HTML5 Please Flexible CSS cover images I recently included the option to add a large cover image, like the one above, to my posts. The source image is cropped, and below specific maximum dimensions it’s displayed at a predetermined aspect ratio. This post describes the implementation. Demo: Flexible CSS cover images Known support: Chrome, Firefox, Safari, Opera, IE 9+ Features The way that the cover image scales, and changes aspect ratio, is illustrated in the following diagram. The cover image component must: render at a fixed aspect ratio, unless specific maximum dimensions are exceeded;support different aspect ratios;support max-height and max-width;support different background images;display the image to either fill, or be contained within the component;center the image. Aspect ratio The aspect ratio of an empty, block-level element can be controlled by setting a percentage value for its padding-bottom or padding-top. Changing that padding value will change the aspect ratio. Maximum dimensions Background image Final result
25 Print Ads Featuring Excellent Use Of Typography Typography is everywhere, from the web to the print industry. In fact, there’s a lot of talk about beautiful typography in web design, but let’s not forget about the print industry – this is where it all comes from. Today we’re showcasing 25 excellent print ads that feature great typography. About the Author Tom is a freelance writer who blogs for a specialist in HP Laserjet cartridges based in Manchester, England.
10 Awful IE Bugs and Fixes Introduction Everyone has a story to tell when dealing with Internet Explorer. As a developer I have faced numerous bizzare problems with IE and sometimes you just want to bang your head against the wall! However, as time goes by, we slowly learn from mistakes (well, sometimes it's not our fault, it's IE!!!) and start to adapt and understand IE's weird behaviors. We have to because there is still a considerable number of IE6 users. There are a lot of campaigns out there to protest against IE6. Right, Back to reality, I have listed all the problems that I have encountered before into a list for future reference. 1. Just before I wrote this article, I encountered this bug. There are quite a lot of solutions for it, but none of them work to me (I can't use some of the methods because of the complexity of the website.), so I used a really hacky method. However, from a website called Hippy Tech Blog I found online. 2. SolutionAdd position relative to the parent element. 3. Solution 4. 5. 6.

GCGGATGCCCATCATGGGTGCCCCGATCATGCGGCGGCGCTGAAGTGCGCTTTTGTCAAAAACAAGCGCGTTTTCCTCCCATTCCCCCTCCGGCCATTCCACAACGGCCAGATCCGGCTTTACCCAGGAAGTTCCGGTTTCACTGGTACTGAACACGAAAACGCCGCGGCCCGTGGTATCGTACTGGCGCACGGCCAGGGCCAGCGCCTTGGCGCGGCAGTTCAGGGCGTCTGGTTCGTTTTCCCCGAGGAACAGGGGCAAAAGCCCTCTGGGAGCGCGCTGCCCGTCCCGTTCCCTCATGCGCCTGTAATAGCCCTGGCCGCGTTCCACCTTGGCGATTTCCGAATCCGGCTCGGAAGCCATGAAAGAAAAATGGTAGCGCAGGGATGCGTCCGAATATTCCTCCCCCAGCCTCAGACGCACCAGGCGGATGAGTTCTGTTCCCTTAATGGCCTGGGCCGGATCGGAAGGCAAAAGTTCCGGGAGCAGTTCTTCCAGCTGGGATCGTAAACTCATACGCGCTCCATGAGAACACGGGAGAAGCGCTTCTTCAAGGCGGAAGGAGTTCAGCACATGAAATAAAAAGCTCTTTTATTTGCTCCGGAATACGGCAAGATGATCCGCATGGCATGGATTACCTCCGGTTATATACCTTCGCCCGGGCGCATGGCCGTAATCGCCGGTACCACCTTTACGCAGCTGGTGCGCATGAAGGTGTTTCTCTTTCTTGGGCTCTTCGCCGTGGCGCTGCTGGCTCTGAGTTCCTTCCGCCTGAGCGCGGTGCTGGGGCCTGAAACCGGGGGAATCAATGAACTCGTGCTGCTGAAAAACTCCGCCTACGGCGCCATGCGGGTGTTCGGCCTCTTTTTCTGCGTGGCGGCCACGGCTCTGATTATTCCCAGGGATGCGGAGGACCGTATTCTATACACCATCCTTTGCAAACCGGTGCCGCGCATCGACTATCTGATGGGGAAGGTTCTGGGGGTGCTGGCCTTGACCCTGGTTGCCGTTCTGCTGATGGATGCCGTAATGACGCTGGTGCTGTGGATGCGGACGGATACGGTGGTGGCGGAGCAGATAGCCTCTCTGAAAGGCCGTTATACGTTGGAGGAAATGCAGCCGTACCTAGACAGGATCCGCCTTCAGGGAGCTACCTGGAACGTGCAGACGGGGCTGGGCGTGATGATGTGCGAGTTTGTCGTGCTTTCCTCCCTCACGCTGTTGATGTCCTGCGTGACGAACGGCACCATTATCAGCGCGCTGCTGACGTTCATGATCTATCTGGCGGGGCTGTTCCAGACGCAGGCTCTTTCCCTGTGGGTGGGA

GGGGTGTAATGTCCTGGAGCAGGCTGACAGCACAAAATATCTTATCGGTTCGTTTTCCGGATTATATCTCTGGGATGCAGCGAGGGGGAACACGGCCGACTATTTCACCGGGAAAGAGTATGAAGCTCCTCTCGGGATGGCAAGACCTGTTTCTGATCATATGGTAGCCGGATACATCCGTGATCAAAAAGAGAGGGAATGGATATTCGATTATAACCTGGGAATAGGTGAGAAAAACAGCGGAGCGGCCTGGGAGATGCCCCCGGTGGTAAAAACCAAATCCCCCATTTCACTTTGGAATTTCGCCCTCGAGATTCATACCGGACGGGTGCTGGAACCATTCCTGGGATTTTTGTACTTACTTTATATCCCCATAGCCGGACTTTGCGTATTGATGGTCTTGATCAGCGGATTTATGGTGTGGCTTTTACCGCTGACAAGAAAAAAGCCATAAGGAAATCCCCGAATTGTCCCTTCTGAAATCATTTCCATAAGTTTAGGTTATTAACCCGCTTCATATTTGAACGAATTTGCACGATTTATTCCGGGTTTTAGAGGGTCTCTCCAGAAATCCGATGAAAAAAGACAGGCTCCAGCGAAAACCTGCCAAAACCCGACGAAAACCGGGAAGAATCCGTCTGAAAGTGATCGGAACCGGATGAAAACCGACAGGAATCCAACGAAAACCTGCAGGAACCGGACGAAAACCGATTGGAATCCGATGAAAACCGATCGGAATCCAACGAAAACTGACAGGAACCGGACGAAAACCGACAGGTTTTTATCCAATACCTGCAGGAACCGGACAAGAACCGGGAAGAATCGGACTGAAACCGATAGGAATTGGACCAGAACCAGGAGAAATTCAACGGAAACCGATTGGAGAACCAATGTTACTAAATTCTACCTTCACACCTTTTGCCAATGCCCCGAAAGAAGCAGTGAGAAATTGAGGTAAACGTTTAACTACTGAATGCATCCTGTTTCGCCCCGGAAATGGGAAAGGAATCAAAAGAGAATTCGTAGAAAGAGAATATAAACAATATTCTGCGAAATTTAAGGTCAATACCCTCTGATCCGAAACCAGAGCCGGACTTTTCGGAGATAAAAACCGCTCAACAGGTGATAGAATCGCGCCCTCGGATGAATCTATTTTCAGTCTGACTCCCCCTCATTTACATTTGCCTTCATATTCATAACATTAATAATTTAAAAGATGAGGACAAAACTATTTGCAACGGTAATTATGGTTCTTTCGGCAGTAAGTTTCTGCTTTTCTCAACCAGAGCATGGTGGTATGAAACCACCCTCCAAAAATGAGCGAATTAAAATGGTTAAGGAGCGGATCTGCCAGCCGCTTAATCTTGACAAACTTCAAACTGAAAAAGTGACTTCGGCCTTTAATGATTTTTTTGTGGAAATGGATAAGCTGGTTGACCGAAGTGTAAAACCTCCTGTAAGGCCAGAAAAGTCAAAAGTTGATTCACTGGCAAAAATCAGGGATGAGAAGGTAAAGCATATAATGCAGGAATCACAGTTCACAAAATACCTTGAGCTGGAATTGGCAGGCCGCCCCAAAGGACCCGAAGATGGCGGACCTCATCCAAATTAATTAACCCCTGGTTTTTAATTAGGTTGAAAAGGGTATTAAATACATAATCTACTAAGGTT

Multi-Device Layout Patterns Through fluid grids and media query adjustments, responsive design enables Web page layouts to adapt to a variety of screen sizes. As more designers embrace this technique, we're not only seeing a lot of innovation but the emergence of clear patterns as well. I cataloged what seem to be the most popular of these patterns for adaptable multi-device layouts. To get a sense of emerging responsive design layout patterns, I combed through all the examples curated on the Media Queries gallery site several times. I looked for what high-level patterns showed up most frequently and tried to avoid defining separate patterns where there were only small differences. Mostly Fluid The most popular pattern was perhaps surprisingly simple: a multi-column layout that introduces larger margins on big screens, relies on fluid grids and images to scale from large screens down to small screen sizes, and stacks columns vertically in its narrowest incarnations (illustrated below). Column Drop Layout Shifter